Top Five: 1966 Mix Tape
Looking back, the top five songs from the Billboard chart during this week in 1966 wouldn't be a bad start for a '60s mix tape, really.
1. "96 Tears"/? and the Mysterians. This record is now recognized as an important ancestor of punk rock, but it started life as a poem called "Too Many Teardrops," which was eventually set to music (that eerie, Morse-code organ) and recorded in the living room of the band's manager. Back in those days, one hardworking person could get a record on the radio, which is precisely what Question Mark did--he went from station to station in Michigan to get them to play it. When one of the big stations in Detroit picked it up, so did a national record company, and the song was on its way to legendary status.
2. "Last Train to Clarksville"/Monkees. This song, inspired by the Beatles' "Paperback Writer," hit the charts the same week The Monkees TV show was first shown on NBC (the same week Star Trek also premiered). For something intended to be disposable entertainment, it's incredibly well-made. You'd have to put this and "Pleasant Valley Sunday" high on the list of '60s artifacts that get no respect.
3. "Reach Out I'll Be There"/Four Tops. "Black Dylan," Phil Spector is said to have called this. When I was standing in the control room at Motown's Detroit headquarters, now the Motown Museum, what gave me the deepest chill was the thought that this record was recorded there.
4. "Poor Side of Town"/Johnny Rivers. I heard Johnny Rivers singing a version of "Secret Agent Man" on a Walmart TV ad the other day, and it made me want to go and get out some of his other stuff to wash away the memory of the Walmart jingle. This was the biggest hit of Rivers' career, so it's a good place to start.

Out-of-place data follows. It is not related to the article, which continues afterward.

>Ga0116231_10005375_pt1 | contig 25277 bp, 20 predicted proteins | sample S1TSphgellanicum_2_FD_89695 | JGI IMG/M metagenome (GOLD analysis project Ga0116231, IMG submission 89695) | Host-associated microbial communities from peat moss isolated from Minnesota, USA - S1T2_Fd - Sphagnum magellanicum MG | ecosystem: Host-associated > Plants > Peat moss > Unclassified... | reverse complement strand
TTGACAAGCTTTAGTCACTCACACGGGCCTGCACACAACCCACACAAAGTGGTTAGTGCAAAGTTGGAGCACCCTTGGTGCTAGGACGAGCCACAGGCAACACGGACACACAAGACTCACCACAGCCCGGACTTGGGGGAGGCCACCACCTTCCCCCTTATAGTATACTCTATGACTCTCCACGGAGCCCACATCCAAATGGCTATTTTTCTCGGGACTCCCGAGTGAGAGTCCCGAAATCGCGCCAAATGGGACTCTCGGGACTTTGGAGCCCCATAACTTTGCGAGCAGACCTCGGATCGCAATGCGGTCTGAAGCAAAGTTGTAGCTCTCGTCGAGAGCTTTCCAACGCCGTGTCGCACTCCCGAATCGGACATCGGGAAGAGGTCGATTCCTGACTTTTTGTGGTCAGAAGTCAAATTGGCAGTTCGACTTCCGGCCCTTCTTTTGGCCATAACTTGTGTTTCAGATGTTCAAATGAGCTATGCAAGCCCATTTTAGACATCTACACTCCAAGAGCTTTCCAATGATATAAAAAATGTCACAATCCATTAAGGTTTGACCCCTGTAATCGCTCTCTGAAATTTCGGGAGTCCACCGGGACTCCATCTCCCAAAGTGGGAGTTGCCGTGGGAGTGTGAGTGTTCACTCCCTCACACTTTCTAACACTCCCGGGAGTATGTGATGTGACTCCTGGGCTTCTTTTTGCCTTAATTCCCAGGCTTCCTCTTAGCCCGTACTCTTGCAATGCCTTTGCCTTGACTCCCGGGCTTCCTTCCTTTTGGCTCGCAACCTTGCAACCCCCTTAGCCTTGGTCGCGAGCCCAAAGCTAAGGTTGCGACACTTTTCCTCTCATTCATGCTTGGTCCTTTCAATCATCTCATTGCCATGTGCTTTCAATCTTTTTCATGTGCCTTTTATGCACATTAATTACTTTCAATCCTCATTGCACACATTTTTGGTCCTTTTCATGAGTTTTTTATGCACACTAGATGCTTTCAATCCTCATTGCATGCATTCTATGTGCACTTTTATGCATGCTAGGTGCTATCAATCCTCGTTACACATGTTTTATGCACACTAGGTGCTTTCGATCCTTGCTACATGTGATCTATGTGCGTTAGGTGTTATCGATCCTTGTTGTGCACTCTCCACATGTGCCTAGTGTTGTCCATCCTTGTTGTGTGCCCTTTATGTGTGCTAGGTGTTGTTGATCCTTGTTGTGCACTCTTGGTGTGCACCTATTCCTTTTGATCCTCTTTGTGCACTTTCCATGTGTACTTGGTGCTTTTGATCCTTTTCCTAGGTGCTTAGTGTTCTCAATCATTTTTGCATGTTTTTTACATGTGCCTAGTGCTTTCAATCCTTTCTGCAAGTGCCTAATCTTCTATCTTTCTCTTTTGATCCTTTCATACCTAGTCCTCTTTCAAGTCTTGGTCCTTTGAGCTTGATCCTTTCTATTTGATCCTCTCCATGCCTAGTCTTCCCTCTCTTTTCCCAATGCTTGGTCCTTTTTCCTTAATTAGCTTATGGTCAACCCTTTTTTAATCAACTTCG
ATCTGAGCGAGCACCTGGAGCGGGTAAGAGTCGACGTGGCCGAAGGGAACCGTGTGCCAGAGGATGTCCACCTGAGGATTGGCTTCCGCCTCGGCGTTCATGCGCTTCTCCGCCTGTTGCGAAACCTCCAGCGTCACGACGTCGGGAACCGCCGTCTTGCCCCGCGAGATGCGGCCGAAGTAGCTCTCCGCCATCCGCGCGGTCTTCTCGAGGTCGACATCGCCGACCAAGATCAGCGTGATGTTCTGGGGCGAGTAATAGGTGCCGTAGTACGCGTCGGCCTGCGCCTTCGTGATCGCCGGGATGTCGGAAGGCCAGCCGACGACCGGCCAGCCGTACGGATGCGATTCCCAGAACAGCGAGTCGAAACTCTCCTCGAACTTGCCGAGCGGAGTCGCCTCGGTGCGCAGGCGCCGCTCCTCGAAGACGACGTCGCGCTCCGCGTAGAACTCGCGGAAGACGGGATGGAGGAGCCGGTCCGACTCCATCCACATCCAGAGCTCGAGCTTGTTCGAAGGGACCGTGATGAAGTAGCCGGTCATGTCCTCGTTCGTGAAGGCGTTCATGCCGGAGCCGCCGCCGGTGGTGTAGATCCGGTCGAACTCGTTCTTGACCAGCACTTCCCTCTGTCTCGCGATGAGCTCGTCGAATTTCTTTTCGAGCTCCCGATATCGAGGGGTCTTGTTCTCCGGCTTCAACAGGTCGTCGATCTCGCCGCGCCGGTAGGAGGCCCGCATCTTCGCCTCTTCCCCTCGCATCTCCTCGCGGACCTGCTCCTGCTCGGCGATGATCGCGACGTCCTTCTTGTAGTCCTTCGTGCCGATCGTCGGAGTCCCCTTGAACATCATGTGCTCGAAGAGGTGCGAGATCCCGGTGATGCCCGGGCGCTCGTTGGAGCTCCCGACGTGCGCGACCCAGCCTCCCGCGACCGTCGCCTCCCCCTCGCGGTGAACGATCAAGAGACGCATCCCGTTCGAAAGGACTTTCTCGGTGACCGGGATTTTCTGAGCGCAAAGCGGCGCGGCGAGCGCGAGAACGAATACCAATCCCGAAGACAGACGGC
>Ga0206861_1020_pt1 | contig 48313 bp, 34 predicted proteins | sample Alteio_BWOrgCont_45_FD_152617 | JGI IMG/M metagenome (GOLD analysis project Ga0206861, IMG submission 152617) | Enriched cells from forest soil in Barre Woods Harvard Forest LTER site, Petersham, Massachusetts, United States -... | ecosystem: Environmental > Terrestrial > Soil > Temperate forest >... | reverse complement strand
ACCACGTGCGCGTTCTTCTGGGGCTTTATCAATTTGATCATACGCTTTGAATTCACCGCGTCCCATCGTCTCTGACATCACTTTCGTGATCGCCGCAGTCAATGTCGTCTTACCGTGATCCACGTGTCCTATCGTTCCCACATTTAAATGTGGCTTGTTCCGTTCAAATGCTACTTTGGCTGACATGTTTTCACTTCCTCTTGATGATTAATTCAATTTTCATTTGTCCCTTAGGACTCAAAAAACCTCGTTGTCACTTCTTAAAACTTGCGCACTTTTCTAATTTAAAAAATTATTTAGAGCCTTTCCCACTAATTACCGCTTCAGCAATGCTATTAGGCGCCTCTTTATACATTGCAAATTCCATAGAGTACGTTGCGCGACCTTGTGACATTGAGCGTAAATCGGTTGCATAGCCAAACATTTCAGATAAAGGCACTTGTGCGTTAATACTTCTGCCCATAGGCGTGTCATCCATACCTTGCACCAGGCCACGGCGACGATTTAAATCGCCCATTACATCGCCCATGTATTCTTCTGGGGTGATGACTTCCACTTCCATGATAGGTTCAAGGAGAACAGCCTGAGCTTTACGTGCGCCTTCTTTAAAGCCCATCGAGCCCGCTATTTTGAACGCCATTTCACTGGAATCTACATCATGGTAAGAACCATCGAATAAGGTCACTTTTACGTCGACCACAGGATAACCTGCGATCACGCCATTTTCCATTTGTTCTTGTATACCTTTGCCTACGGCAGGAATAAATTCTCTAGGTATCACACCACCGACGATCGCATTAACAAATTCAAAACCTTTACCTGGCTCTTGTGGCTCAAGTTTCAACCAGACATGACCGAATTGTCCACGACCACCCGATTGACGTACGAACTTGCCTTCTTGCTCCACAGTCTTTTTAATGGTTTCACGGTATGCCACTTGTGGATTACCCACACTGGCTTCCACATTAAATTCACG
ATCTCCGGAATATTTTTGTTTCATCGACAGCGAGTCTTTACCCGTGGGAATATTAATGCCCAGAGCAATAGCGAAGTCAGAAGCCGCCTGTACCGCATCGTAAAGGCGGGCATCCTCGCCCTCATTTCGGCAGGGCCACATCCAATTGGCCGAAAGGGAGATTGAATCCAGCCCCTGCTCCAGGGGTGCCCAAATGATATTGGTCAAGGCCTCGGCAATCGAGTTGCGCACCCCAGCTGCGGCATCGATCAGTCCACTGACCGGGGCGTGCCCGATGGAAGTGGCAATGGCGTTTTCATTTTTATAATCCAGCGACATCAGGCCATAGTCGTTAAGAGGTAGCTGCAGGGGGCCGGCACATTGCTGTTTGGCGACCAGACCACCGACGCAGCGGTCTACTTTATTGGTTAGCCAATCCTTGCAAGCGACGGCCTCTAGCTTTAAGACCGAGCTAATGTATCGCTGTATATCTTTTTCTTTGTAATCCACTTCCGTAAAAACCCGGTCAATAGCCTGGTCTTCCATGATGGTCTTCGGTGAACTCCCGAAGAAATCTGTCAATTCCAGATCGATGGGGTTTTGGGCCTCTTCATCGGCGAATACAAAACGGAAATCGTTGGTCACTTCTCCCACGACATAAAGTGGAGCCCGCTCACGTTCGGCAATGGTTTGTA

5. "Walk Away Renee"/Left Banke. The Left Banke's thing was pop music influenced by light classical, which seemed like a good idea only in a brief window of time after the British Invasion and before Sgt. Pepper made it possible for rock music to be classical on its own. Later on in the '60s and early 1970s, rock/classical fusions would get heavy and pompous, but "Walk Away Renee" was definitely not.
After those five, you could flesh out the mix tape with songs from Revolver, which was riding the album charts the same week along with the Monkees' and Mamas and the Papas' debut albums and Supremes A-Go-Go (but only "You Can't Hurry Love"). Also high on the album charts: the soundtrack from Doctor Zhivago and What Now My Love by Herb Alpert and the Tijuana Brass. I'm guessing nobody owned them all.